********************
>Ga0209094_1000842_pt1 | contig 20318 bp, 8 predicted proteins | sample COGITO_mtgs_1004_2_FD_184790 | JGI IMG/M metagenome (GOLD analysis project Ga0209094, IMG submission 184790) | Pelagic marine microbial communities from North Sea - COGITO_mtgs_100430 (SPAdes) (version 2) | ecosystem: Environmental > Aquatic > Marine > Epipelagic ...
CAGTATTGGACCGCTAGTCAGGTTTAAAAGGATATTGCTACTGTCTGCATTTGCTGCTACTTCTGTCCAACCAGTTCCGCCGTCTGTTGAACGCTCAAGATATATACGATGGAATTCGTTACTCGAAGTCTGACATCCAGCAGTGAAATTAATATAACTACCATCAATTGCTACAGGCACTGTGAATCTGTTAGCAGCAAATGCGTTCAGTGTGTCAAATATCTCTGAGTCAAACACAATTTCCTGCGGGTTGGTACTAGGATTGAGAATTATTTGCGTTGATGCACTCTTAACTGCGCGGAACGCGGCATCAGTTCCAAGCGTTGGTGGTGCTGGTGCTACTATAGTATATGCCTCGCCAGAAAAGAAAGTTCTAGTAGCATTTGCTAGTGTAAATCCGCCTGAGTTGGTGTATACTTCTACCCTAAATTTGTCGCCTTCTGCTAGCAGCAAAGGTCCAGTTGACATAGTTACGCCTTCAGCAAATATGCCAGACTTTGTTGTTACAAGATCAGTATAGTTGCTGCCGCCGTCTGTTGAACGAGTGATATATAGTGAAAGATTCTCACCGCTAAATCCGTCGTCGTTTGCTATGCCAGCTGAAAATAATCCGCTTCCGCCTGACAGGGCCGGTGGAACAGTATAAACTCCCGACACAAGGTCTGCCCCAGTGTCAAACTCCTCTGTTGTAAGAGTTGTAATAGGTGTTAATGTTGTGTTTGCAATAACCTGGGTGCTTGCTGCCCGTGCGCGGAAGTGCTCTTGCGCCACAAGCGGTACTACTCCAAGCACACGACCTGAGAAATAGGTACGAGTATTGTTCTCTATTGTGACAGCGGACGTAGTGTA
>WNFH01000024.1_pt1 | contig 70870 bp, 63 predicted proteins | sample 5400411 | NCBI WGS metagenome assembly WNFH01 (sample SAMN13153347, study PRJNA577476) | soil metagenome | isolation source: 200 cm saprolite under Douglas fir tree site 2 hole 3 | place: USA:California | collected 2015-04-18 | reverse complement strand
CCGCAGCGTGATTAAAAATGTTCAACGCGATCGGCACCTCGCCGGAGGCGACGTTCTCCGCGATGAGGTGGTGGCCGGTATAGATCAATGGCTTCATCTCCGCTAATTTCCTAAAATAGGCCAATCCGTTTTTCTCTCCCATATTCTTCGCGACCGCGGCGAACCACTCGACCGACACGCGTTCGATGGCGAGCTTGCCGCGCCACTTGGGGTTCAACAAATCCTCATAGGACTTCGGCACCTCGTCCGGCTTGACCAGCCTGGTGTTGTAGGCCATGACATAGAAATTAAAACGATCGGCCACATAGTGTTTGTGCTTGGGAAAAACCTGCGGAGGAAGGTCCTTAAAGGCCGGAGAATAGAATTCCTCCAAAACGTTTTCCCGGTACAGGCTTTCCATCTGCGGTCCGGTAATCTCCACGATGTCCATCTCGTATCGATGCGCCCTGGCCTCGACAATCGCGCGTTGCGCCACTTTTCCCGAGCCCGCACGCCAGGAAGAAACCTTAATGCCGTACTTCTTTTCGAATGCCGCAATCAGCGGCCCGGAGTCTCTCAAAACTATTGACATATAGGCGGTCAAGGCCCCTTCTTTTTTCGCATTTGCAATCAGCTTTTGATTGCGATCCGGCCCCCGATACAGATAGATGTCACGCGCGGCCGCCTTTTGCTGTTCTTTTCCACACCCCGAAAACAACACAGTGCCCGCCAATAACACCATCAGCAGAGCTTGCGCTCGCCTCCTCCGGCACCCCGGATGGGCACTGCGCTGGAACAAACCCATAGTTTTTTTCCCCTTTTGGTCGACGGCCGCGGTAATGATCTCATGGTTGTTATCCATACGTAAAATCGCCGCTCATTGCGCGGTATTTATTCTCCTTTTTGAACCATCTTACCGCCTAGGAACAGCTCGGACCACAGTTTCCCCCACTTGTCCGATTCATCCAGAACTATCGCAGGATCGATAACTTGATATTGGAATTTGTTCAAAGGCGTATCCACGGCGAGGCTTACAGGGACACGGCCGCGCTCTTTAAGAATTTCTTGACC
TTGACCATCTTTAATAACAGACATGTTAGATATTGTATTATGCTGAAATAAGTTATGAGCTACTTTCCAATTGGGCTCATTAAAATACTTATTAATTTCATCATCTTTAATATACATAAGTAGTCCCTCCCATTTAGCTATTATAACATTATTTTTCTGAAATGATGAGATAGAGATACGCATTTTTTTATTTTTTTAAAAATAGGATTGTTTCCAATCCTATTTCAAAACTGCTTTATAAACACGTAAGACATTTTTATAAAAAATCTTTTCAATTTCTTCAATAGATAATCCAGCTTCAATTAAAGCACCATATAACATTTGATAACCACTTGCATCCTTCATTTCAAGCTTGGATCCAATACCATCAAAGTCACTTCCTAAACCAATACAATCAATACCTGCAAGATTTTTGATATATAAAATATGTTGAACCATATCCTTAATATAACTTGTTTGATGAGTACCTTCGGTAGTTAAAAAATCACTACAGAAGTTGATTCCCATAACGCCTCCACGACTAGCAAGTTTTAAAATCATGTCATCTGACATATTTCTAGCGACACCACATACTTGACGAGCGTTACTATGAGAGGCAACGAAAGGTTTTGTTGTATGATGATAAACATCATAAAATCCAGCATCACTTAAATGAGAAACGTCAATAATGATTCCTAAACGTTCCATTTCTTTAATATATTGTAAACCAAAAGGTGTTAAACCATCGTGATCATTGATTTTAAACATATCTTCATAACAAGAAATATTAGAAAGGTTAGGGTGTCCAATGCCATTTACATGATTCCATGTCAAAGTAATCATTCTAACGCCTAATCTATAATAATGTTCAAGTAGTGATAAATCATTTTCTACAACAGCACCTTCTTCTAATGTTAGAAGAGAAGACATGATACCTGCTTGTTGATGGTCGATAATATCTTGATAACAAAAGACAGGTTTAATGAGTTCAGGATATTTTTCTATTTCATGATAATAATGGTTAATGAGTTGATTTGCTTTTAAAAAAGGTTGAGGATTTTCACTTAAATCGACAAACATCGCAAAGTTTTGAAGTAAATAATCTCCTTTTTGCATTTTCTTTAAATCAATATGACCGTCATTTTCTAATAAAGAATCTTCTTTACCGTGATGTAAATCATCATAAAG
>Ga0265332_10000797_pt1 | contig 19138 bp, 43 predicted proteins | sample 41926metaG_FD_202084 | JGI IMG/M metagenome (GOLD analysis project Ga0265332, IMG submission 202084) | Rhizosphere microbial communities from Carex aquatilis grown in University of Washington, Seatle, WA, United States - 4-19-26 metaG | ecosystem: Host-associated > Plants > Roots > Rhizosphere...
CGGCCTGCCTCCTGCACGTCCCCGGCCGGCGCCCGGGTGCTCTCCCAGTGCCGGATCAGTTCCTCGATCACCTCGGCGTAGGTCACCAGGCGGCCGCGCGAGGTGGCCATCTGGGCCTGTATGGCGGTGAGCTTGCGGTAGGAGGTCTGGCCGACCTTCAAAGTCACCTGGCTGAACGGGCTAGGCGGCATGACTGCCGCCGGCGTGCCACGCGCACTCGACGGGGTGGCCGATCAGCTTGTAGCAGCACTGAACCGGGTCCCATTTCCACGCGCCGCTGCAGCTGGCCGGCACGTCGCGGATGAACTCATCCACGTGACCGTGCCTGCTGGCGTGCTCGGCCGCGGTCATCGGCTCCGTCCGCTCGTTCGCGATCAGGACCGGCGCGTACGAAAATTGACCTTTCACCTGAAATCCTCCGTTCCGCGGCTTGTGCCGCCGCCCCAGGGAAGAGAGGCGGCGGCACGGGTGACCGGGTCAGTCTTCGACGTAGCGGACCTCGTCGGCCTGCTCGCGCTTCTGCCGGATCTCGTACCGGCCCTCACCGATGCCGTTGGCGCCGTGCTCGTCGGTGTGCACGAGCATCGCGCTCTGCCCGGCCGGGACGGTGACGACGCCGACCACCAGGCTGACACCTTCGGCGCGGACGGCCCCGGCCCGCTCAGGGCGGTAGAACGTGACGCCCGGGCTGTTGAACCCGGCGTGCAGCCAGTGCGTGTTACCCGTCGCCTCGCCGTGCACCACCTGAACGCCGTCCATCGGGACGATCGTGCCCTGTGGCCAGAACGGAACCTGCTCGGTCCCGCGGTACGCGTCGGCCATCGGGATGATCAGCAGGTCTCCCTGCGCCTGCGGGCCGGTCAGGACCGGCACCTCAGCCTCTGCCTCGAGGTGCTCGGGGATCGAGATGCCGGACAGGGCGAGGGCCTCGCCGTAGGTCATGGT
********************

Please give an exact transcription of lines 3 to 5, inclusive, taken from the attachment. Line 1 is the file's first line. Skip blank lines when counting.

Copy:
>WNFH01000024.1_pt1 | contig 70870 bp, 63 predicted proteins | sample 5400411 | NCBI WGS metagenome assembly WNFH01 (sample SAMN13153347, study PRJNA577476) | soil metagenome | isolation source: 200 cm saprolite under Douglas fir tree site 2 hole 3 | place: USA:California | collected 2015-04-18 | reverse complement strand
CCGCAGCGTGATTAAAAATGTTCAACGCGATCGGCACCTCGCCGGAGGCGACGTTCTCCGCGATGAGGTGGTGGCCGGTATAGATCAATGGCTTCATCTCCGCTAATTTCCTAAAATAGGCCAATCCGTTTTTCTCTCCCATATTCTTCGCGACCGCGGCGAACCACTCGACCGACACGCGTTCGATGGCGAGCTTGCCGCGCCACTTGGGGTTCAACAAATCCTCATAGGACTTCGGCACCTCGTCCGGCTTGACCAGCCTGGTGTTGTAGGCCATGACATAGAAATTAAAACGATCGGCCACATAGTGTTTGTGCTTGGGAAAAACCTGCGGAGGAAGGTCCTTAAAGGCCGGAGAATAGAATTCCTCCAAAACGTTTTCCCGGTACAGGCTTTCCATCTGCGGTCCGGTAATCTCCACGATGTCCATCTCGTATCGATGCGCCCTGGCCTCGACAATCGCGCGTTGCGCCACTTTTCCCGAGCCCGCACGCCAGGAAGAAACCTTAATGCCGTACTTCTTTTCGAATGCCGCAATCAGCGGCCCGGAGTCTCTCAAAACTATTGACATATAGGCGGTCAAGGCCCCTTCTTTTTTCGCATTTGCAATCAGCTTTTGATTGCGATCCGGCCCCCGATACAGATAGATGTCACGCGCGGCCGCCTTTTGCTGTTCTTTTCCACACCCCGAAAACAACACAGTGCCCGCCAATAACACCATCAGCAGAGCTTGCGCTCGCCTCCTCCGGCACCCCGGATGGGCACTGCGCTGGAACAAACCCATAGTTTTTTTCCCCTTTTGGTCGACGGCCGCGGTAATGATCTCATGGTTGTTATCCATACGTAAAATCGCCGCTCATTGCGCGGTATTTATTCTCCTTTTTGAACCATCTTACCGCCTAGGAACAGCTCGGACCACAGTTTCCCCCACTTGTCCGATTCATCCAGAACTATCGCAGGATCGATAACTTGATATTGGAATTTGTTCAAAGGCGTATCCACGGCGAGGCTTACAGGGACACGGCCGCGCTCTTTAAGAATTTCTTGACC
TTGACCATCTTTAATAACAGACATGTTAGATATTGTATTATGCTGAAATAAGTTATGAGCTACTTTCCAATTGGGCTCATTAAAATACTTATTAATTTCATCATCTTTAATATACATAAGTAGTCCCTCCCATTTAGCTATTATAACATTATTTTTCTGAAATGATGAGATAGAGATACGCATTTTTTTATTTTTTTAAAAATAGGATTGTTTCCAATCCTATTTCAAAACTGCTTTATAAACACGTAAGACATTTTTATAAAAAATCTTTTCAATTTCTTCAATAGATAATCCAGCTTCAATTAAAGCACCATATAACATTTGATAACCACTTGCATCCTTCATTTCAAGCTTGGATCCAATACCATCAAAGTCACTTCCTAAACCAATACAATCAATACCTGCAAGATTTTTGATATATAAAATATGTTGAACCATATCCTTAATATAACTTGTTTGATGAGTACCTTCGGTAGTTAAAAAATCACTACAGAAGTTGATTCCCATAACGCCTCCACGACTAGCAAGTTTTAAAATCATGTCATCTGACATATTTCTAGCGACACCACATACTTGACGAGCGTTACTATGAGAGGCAACGAAAGGTTTTGTTGTATGATGATAAACATCATAAAATCCAGCATCACTTAAATGAGAAACGTCAATAATGATTCCTAAACGTTCCATTTCTTTAATATATTGTAAACCAAAAGGTGTTAAACCATCGTGATCATTGATTTTAAACATATCTTCATAACAAGAAATATTAGAAAGGTTAGGGTGTCCAATGCCATTTACATGATTCCATGTCAAAGTAATCATTCTAACGCCTAATCTATAATAATGTTCAAGTAGTGATAAATCATTTTCTACAACAGCACCTTCTTCTAATGTTAGAAGAGAAGACATGATACCTGCTTGTTGATGGTCGATAATATCTTGATAACAAAAGACAGGTTTAATGAGTTCAGGATATTTTTCTATTTCATGATAATAATGGTTAATGAGTTGATTTGCTTTTAAAAAAGGTTGAGGATTTTCACTTAAATCGACAAACATCGCAAAGTTTTGAAGTAAATAATCTCCTTTTTGCATTTTCTTTAAATCAATATGACCGTCATTTTCTAATAAAGAATCTTCTTTACCGTGATGTAAATCATCATAAAG